MATTINGLY: Well, he and these other men are accused of providing support and facilitating help to terrorist activities overseas, with the idea of doing harm to people abroad, not here on U.S. soil, but in terms of just looking at the indictment.

There were some specific things about Boyd, that he solicited money to fund the travel of individuals overseas to engage in violent jihad, that he showed one of the defendants how to use an AK-47, this demonstration happened in Boyd's own living room there in North Carolina, and that, from November 2008 to April of this year, Boyd purchased 10 weapons, most of them rifles, and part of the indictment saying that these men that he was involved with were involved in gathering weapons, providing material and financial support to people who were doing these terrorist activities overseas.

COOPER: So, you had an exclusive interview with Boyd's wife. What did she have to say?

MATTINGLY: Well, she was very upset. Not only Boyd -- not only was her husband arrested yesterday, but also two of her sons.

And she says they are all innocent. She says they have had some difficulties because of their Islamic beliefs in the United States, after coming back from Pakistan all those years ago. But she says they have done nothing illegal.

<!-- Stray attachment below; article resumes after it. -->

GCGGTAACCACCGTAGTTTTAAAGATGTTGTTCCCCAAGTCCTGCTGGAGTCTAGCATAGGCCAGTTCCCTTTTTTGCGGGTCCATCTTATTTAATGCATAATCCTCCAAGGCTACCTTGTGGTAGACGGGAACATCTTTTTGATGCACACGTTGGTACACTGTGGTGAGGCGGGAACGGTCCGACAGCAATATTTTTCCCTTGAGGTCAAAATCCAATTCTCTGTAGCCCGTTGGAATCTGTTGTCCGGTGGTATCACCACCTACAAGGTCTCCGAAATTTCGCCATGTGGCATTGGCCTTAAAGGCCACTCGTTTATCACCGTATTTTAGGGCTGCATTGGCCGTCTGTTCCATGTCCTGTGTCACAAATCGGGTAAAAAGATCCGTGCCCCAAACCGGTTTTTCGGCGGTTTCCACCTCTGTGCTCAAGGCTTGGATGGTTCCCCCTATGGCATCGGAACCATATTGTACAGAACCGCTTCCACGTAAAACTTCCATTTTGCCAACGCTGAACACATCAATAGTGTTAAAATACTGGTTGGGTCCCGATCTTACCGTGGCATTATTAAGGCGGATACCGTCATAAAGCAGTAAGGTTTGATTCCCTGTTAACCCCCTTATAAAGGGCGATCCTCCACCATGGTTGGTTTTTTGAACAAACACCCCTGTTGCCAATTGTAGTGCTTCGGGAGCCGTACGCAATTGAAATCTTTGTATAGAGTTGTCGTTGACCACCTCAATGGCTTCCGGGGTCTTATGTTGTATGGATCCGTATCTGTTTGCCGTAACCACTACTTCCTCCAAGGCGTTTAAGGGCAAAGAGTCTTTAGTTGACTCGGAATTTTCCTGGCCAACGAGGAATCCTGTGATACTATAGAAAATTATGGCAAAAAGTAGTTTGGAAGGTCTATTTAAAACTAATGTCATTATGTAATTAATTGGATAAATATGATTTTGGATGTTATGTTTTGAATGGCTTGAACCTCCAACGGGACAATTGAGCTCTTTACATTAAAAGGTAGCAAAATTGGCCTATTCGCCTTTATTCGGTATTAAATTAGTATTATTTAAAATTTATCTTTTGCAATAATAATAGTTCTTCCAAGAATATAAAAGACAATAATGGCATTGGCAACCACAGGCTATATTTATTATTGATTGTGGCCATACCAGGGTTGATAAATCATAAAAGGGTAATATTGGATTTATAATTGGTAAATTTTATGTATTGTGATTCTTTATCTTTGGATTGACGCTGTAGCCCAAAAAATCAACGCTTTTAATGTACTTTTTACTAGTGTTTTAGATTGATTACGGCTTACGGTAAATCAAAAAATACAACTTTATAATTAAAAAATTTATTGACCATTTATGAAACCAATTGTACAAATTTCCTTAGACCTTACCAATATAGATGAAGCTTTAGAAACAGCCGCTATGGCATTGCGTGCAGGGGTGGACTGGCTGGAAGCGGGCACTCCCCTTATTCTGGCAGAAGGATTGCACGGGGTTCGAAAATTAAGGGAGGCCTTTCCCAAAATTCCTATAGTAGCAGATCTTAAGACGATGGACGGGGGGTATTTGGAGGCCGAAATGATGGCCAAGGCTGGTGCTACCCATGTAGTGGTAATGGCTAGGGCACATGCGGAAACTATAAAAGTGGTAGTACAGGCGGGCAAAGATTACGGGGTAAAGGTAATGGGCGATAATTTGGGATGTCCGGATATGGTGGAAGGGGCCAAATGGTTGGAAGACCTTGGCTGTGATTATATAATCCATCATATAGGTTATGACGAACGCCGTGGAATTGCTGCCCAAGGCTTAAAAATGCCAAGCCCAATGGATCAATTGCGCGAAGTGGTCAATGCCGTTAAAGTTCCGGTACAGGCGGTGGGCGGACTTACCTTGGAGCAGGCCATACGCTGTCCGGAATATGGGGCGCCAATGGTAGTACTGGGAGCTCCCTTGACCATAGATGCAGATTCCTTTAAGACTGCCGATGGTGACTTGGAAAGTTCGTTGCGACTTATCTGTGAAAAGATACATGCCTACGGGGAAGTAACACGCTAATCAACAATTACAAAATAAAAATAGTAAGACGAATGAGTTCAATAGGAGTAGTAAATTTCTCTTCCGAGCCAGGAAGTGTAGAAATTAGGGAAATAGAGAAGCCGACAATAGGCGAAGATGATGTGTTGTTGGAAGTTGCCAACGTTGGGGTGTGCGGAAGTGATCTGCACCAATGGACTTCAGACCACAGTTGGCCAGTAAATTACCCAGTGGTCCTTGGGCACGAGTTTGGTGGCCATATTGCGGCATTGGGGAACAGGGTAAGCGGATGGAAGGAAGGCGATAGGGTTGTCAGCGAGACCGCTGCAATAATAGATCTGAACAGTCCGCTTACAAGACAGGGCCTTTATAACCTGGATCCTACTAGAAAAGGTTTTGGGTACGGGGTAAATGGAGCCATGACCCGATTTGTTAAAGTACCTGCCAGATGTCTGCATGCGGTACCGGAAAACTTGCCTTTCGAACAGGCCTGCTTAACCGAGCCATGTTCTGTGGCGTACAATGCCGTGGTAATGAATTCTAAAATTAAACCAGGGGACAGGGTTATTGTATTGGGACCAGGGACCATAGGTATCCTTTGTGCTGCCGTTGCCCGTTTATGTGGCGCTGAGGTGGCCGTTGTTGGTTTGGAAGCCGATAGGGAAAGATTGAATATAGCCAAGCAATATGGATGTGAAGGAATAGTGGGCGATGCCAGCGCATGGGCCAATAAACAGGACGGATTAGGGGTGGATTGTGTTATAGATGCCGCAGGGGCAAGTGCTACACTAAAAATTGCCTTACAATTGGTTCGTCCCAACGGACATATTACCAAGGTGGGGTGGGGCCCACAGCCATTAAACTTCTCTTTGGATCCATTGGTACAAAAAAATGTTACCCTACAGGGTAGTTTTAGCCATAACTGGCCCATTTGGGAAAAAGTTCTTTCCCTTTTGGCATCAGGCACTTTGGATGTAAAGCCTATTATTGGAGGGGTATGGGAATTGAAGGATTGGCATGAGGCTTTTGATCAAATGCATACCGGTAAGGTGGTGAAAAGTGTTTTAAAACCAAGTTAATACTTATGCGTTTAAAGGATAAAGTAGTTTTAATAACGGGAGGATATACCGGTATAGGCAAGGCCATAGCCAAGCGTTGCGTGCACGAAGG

And one of the things that her husband was accused of, in the indictment, it was spelled out how he went to the Middle East with -- with the purposes allegedly of engaging in some kind of violent jihad activity.

She said that was not the case at all. In fact, one of the times he went over there was to take one of their sons over there for a graduation gift, and then to pray for one of their sons who had recently lost his life in a car accident.

Listen to her words here right now.


SABRINA BOYD, WIFE OF DANIEL PATRICK BOYD: We all had agreed that to go to the Holy Land and pray for our son would be a positive action -- excuse me -- would be a positive action, and it would help console us, and it would be in the place where we felt, Islamically, we could do the most good for our departed beloved.